But the Border Force is yet to hire many of those new recruits as the clock ticks down to Brexit, despite officials saying the process was “well underway” in July last year, and despite the department’s original intention to recruit 600 additional staff for Brexit by March 2019.
“We have attracted, I think, something over 10,000 applicants for those up to 1,000 roles,” Home Office Permanent Secretary Philip Rutnam told MPs last July.
“Those applicants are being interviewed and sifted as we speak, so that is also well underway,” he said.
However, sources told Business Insider that the majority of the new recruits would not be hired in time for Brexit on March 29.
That means the staff will not be in place if the UK fails to secure a Brexit transition period and leaves the EU without a deal, a move which would place an even greater strain on the already stretched department.
Lucy Moreton, general secretary of the Immigration Services Union, which represents border staff in the UK, said the hiring process was facing major delays because it was unclear where resources would need to be allocated after Brexit — at seaports, airports, postal centres or freight centres, for example.
“In March 2018, we were promised that 1,000 staff would be in post by March 2019,” she said.
“The majority of those have not been recruited due to ongoing certainty about where they will be needed.
“At the moment, [Border Force] can barely manage business as usual, let alone cope with these new challenges.”
Moreton said that approximately 300 new officers had been recruited and deployed so far, adding that it was inevitable that the Border Force’s workload would increase in the event of a no-deal Brexit, in particular because officers would need to significantly increase the number of checks carried out on inbound freight from Europe.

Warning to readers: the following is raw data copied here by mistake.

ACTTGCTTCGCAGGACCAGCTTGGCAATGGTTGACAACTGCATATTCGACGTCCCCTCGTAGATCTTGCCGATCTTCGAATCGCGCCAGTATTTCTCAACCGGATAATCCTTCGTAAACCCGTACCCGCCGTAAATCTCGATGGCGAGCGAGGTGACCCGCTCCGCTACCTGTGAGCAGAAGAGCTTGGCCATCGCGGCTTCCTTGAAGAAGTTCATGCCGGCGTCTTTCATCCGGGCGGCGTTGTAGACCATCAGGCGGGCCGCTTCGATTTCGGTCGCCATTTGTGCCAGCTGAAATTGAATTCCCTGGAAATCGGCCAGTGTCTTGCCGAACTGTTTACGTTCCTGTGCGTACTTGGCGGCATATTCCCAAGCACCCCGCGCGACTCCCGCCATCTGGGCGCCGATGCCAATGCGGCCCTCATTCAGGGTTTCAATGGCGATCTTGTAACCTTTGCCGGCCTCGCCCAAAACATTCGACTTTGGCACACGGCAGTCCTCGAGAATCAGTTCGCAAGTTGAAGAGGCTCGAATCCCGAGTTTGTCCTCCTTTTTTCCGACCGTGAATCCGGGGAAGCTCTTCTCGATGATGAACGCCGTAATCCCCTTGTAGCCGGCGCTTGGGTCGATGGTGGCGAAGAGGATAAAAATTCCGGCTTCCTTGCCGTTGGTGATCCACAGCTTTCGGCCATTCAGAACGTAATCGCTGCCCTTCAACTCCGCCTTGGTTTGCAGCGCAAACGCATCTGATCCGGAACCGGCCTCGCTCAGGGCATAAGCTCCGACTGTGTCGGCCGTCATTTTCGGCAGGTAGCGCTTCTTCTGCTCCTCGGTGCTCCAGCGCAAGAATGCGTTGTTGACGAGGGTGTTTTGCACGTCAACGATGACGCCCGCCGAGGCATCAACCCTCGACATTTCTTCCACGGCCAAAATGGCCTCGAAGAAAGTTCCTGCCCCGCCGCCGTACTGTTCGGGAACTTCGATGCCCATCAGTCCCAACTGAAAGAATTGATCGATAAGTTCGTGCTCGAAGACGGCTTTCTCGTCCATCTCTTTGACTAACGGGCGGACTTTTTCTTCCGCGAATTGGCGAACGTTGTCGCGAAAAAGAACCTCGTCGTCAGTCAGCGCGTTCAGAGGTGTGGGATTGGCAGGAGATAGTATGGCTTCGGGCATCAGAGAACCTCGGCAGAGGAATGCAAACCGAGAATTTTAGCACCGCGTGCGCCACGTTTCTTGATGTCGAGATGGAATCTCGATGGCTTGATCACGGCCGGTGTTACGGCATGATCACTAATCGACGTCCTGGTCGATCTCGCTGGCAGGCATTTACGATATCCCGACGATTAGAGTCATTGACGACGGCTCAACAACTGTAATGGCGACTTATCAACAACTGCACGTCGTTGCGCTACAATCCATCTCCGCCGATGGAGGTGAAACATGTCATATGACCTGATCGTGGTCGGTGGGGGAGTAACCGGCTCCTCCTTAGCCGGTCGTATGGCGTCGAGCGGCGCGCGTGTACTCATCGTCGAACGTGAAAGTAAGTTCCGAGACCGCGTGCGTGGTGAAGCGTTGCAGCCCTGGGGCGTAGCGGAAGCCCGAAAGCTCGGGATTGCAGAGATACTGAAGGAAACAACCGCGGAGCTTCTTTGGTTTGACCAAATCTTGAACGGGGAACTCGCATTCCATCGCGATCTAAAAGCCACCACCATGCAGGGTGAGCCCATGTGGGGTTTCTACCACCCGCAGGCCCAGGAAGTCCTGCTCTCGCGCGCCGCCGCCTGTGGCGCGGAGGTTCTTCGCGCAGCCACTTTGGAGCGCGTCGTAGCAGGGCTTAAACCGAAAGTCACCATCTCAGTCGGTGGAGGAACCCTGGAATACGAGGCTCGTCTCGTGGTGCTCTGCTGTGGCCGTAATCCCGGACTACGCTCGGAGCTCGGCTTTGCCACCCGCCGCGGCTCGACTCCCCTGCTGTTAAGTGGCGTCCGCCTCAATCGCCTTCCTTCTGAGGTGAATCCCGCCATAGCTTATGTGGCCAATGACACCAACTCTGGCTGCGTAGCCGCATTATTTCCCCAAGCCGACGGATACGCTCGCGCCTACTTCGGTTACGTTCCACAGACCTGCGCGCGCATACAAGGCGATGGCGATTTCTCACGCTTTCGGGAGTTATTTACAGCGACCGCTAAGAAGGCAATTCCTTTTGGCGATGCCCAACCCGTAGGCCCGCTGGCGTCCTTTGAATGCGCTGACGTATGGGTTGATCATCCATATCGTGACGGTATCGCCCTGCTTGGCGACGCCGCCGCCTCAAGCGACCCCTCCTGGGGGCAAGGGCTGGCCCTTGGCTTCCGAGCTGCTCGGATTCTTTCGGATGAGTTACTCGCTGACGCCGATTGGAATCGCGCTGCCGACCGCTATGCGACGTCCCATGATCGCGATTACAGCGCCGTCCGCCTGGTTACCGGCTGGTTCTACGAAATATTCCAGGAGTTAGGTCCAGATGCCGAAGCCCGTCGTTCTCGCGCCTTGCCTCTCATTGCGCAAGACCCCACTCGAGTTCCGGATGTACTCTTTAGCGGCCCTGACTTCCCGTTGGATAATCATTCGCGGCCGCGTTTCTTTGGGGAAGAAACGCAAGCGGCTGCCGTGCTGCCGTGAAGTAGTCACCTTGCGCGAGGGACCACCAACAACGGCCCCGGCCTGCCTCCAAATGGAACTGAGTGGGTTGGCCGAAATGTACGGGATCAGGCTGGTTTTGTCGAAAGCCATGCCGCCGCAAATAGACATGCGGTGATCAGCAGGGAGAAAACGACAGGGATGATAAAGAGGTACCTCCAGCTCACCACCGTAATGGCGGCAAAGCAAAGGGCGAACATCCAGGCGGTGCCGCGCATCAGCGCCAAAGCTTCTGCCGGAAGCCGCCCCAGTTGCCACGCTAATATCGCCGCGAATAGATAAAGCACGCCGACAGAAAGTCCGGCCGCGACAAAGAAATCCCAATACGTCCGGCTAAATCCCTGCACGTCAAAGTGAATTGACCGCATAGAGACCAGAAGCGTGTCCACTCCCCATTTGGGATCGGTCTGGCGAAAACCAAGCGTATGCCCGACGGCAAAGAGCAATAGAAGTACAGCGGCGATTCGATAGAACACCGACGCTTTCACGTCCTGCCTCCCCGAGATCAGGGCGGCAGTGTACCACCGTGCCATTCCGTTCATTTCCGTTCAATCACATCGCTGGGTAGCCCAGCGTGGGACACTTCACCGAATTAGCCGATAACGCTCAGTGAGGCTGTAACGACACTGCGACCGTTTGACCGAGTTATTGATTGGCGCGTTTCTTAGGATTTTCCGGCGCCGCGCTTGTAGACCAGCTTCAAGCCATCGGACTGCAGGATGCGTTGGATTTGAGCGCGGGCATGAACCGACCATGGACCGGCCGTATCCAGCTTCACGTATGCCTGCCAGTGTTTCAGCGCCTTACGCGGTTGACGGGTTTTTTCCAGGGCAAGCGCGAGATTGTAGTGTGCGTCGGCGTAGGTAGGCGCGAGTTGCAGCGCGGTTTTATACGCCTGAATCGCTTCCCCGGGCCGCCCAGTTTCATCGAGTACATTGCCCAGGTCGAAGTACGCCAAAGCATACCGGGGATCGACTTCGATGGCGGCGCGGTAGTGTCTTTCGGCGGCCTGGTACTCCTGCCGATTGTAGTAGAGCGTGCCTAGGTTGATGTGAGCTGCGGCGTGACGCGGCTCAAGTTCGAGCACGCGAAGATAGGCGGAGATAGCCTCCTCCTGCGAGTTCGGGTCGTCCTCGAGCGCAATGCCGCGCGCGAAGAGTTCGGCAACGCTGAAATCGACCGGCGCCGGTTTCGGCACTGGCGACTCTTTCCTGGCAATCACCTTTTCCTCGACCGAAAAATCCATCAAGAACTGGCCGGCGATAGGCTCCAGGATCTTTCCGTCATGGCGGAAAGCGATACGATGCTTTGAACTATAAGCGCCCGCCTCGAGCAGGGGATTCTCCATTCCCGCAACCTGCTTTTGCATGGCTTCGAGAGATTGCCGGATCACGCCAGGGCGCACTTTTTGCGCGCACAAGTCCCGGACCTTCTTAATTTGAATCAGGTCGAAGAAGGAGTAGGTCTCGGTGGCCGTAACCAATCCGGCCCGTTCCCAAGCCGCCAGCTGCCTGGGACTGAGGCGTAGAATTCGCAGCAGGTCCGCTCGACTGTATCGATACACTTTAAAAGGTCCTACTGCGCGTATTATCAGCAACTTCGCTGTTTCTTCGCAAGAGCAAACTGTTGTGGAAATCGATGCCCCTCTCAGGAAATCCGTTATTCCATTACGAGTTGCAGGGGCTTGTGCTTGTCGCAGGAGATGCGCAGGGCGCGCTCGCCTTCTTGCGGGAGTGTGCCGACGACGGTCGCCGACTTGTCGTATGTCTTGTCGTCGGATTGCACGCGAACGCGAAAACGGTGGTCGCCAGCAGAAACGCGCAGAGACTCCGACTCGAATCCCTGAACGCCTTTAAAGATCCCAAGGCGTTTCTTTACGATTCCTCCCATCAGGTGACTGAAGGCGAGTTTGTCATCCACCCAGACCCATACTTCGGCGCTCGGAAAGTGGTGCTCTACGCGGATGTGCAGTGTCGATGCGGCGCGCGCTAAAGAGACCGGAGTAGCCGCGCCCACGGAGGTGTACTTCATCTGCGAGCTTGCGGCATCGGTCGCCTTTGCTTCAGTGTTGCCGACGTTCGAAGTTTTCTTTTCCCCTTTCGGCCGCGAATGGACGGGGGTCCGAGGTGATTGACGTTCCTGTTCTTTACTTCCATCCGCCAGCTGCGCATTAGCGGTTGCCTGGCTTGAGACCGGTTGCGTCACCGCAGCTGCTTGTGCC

The Home Office did not reveal how many staff had been recruited to date, but the official total is understood to fall significantly short of the target to hire approximately 600 extra officers specifically for Brexit.
As of October 2018, the department had seen just 149 offers of recruitment accepted, according to an October report from the National Audit Office (NAO).
A Home Office spokesperson said a “readiness task force” of 300 Border Force staff, who were hired before the latest recruitment drive, would allow existing staff to undertake Brexit-related training and insisted that the government would be prepared for all possible Brexit outcomes.
“It is the duty of any responsible government to prepare for every eventuality, including the scenario that we reach March 2019 without agreeing a deal,” said the spokesperson.
“Border Force has already recruited a Readiness Task Force to provide operational resilience to the front line and allow existing staff to undertake EU exit related training.
“In addition, Border Force is recruiting c. 600 additional Border Force officers to respond to the new requirements it will face as a result of EU Exit.
“Border Force will always ensure it has the necessary resources to maintain security and support flows at the border, and we are developing detailed contingency plans that might be necessary for Border Force in the event of a no deal outcome.”
Up to 2,000 staff needed for no-deal
Brexit has placed a huge strain on the Home Office, which is responsible for managing borders as well as implementing the government’s immigration policy and granting residency to over 3 million EU nationals.
Former Home Secretary Amber Rudd said in March that 1,000 extra officials would be in place by the end of the scheduled transition period in December 2020 to cope with changes to border policy.
But those staff would not be in place if the UK failed to secure a transition period and left without a deal.
The National Audit Office warned in October that the Border Force risked being significantly underprepared for a no-deal outcome, with critical systems needing to be replaced and significant numbers of staff needing to be hired, warning that organised criminals would be “quick to exploit any perceived weaknesses or gaps” in the border enforcement regime.
The Border Force could require an additional 2,000 officials in the event of no-deal, according to the NAO’s report of the department’s own estimates, but a reduced compliance regime would mean those staffing levels would not be operationally necessary immediately after the UK left the EU.
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